Posted By Lukman Omikunle
Despite firmly established evidence linking alcohol to an increased risk of cancers and a wide range of diseases, warning labels on alcohol containers have not been updated in 30 years.
In a September 1 Perspective piece in the New England Journal of Medicine (NEJM), two researchers argued that the warning labels should be redesigned to more clearly spell out alcohol’s potential harms.
The article was co-authored by Anna Grummon, research scientist in the Department of Nutrition at Harvard T.H. Chan School of Public Health, and Marissa Hall of the University of North Carolina at Chapel Hill.
In their piece, Grummon and Hall noted that current alcohol labels only mention risks related to pregnancy and operating machinery, and vaguely mention that alcohol “may cause health problems.” The co-authors pointed out that the U.S. public is mostly unaware of most of the serious health risks associated with drinking alcohol, and said that the language on the current labels is “so understated that it borders on being misleading.”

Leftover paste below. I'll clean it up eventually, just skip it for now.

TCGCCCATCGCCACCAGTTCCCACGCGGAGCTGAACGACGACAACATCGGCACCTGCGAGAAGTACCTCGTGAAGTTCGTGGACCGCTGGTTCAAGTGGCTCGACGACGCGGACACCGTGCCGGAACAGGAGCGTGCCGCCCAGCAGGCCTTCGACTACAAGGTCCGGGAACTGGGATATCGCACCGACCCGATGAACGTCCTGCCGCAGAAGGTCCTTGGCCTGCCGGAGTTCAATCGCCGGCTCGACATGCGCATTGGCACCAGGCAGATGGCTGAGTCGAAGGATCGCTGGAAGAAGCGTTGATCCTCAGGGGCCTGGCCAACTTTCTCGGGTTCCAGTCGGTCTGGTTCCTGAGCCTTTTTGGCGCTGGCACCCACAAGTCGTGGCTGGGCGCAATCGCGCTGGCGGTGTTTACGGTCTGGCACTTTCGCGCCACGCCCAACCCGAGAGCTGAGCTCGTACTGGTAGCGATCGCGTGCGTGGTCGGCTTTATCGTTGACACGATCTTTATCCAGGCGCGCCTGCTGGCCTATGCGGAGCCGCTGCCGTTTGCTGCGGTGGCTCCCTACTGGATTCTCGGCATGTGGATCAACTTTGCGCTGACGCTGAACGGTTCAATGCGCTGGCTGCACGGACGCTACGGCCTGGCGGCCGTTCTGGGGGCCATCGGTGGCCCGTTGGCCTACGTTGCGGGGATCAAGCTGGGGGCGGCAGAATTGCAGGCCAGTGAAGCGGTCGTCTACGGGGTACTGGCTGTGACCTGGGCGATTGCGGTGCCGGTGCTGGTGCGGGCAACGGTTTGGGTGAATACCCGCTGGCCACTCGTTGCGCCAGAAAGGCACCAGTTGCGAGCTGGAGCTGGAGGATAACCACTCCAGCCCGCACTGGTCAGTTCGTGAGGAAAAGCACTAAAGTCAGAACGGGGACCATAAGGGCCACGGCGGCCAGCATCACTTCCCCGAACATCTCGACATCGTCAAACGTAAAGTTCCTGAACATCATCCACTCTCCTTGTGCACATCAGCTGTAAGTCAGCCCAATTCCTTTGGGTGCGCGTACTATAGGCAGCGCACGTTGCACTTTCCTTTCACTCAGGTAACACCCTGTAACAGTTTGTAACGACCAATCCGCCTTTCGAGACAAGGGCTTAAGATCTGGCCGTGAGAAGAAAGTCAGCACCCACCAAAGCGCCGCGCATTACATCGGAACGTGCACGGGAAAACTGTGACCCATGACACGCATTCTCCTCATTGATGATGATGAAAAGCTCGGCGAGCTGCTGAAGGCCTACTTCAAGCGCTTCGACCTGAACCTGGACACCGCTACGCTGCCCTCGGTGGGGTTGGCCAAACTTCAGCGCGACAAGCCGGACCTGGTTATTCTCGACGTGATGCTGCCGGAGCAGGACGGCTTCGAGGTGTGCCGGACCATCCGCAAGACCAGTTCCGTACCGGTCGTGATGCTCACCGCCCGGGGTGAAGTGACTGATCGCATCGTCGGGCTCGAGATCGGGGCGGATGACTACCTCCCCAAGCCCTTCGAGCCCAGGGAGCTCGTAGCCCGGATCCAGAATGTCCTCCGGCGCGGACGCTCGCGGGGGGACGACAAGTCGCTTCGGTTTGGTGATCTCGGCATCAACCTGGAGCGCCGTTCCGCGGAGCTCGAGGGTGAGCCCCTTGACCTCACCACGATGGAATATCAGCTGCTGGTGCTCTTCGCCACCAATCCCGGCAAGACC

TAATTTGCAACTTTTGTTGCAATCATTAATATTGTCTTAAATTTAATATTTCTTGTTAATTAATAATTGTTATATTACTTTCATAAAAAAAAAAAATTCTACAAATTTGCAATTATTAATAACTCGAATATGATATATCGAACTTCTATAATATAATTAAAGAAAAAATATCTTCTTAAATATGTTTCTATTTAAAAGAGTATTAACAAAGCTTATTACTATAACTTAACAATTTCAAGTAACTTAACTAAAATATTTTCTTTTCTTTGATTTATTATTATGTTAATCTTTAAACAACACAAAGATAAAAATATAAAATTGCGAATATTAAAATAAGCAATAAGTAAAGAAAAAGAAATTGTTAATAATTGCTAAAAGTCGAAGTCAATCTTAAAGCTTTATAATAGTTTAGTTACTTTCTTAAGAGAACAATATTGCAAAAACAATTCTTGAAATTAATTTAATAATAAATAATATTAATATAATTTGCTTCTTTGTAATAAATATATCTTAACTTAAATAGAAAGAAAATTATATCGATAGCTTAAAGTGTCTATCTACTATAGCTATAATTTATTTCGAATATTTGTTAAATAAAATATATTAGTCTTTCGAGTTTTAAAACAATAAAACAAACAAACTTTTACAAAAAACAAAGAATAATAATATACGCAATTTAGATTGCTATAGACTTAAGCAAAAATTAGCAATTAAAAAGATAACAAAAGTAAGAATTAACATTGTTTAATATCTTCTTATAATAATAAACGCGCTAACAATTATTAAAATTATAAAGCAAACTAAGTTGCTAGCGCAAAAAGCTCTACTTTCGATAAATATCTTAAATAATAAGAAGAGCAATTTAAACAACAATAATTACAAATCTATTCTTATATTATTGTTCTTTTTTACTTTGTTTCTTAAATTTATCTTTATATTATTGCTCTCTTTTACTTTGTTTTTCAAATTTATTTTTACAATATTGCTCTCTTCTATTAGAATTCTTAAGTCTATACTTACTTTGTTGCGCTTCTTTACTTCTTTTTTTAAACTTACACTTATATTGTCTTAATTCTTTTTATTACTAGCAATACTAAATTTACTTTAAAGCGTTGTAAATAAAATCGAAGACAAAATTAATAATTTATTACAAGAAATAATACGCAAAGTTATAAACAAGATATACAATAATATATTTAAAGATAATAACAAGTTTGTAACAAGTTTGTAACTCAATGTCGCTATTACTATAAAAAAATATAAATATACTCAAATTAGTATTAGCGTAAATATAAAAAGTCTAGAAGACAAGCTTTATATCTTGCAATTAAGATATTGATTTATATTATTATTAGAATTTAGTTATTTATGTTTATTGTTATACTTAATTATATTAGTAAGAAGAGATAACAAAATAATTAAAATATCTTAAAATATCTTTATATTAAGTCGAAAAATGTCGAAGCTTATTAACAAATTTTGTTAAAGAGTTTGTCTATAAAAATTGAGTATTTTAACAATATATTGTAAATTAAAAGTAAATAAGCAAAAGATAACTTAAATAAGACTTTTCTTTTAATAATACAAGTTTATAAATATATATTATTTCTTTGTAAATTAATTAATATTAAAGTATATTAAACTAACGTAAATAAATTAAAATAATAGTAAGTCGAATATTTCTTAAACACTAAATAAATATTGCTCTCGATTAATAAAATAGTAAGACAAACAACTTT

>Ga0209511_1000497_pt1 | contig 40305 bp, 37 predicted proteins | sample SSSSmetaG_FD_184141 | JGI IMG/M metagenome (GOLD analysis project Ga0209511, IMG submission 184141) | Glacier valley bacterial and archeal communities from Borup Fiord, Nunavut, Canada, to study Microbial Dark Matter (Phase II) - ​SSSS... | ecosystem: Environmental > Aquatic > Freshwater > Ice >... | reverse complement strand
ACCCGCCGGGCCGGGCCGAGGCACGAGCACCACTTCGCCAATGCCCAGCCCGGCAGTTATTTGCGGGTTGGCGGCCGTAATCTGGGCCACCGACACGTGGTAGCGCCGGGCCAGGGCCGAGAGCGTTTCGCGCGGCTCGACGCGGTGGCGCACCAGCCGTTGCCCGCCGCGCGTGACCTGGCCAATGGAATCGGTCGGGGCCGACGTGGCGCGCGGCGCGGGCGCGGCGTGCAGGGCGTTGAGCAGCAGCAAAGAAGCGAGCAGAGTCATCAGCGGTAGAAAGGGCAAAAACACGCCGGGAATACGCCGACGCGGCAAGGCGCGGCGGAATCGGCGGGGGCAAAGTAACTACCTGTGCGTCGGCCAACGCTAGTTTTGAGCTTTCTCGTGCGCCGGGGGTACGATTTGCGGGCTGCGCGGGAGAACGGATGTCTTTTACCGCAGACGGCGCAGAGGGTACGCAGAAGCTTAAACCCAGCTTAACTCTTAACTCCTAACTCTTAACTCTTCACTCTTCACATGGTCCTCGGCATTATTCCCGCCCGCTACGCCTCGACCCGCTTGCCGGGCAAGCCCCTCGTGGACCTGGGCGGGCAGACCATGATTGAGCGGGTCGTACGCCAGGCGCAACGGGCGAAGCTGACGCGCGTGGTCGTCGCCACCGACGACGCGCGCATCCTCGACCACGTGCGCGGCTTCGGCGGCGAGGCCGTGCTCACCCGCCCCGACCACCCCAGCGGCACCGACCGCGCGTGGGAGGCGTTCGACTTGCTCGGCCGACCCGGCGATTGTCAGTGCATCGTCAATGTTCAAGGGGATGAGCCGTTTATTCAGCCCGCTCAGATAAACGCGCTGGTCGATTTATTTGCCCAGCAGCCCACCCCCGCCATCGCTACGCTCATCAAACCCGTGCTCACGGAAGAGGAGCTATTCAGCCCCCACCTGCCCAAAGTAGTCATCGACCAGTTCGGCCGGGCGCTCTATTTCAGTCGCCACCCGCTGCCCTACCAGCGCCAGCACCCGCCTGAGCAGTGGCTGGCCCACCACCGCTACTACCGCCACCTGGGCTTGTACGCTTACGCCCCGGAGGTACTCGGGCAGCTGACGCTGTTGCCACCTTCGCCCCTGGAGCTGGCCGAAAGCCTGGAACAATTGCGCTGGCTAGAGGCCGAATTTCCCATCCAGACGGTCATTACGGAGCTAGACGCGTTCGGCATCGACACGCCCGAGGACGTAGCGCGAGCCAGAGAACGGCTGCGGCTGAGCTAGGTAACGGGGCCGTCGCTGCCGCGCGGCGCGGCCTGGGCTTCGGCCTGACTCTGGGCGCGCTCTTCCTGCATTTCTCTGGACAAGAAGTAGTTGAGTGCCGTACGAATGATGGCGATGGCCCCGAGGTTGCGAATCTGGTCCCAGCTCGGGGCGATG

A WebMD article about the NEJM Perspective piece noted that, according to the most recent CDC data, alcohol consumption and its related harms now account for more than 140,000 deaths each year in the U.S. In 2020, the first year of the COVID-19 pandemic, alcohol-related deaths rose by 25%.
“Americans deserve the opportunity to make well-informed decisions about their alcohol consumption,” wrote Grummon and Hall in NEJM. “Designing and adopting new alcohol warning labels should therefore be a research and policy priority.”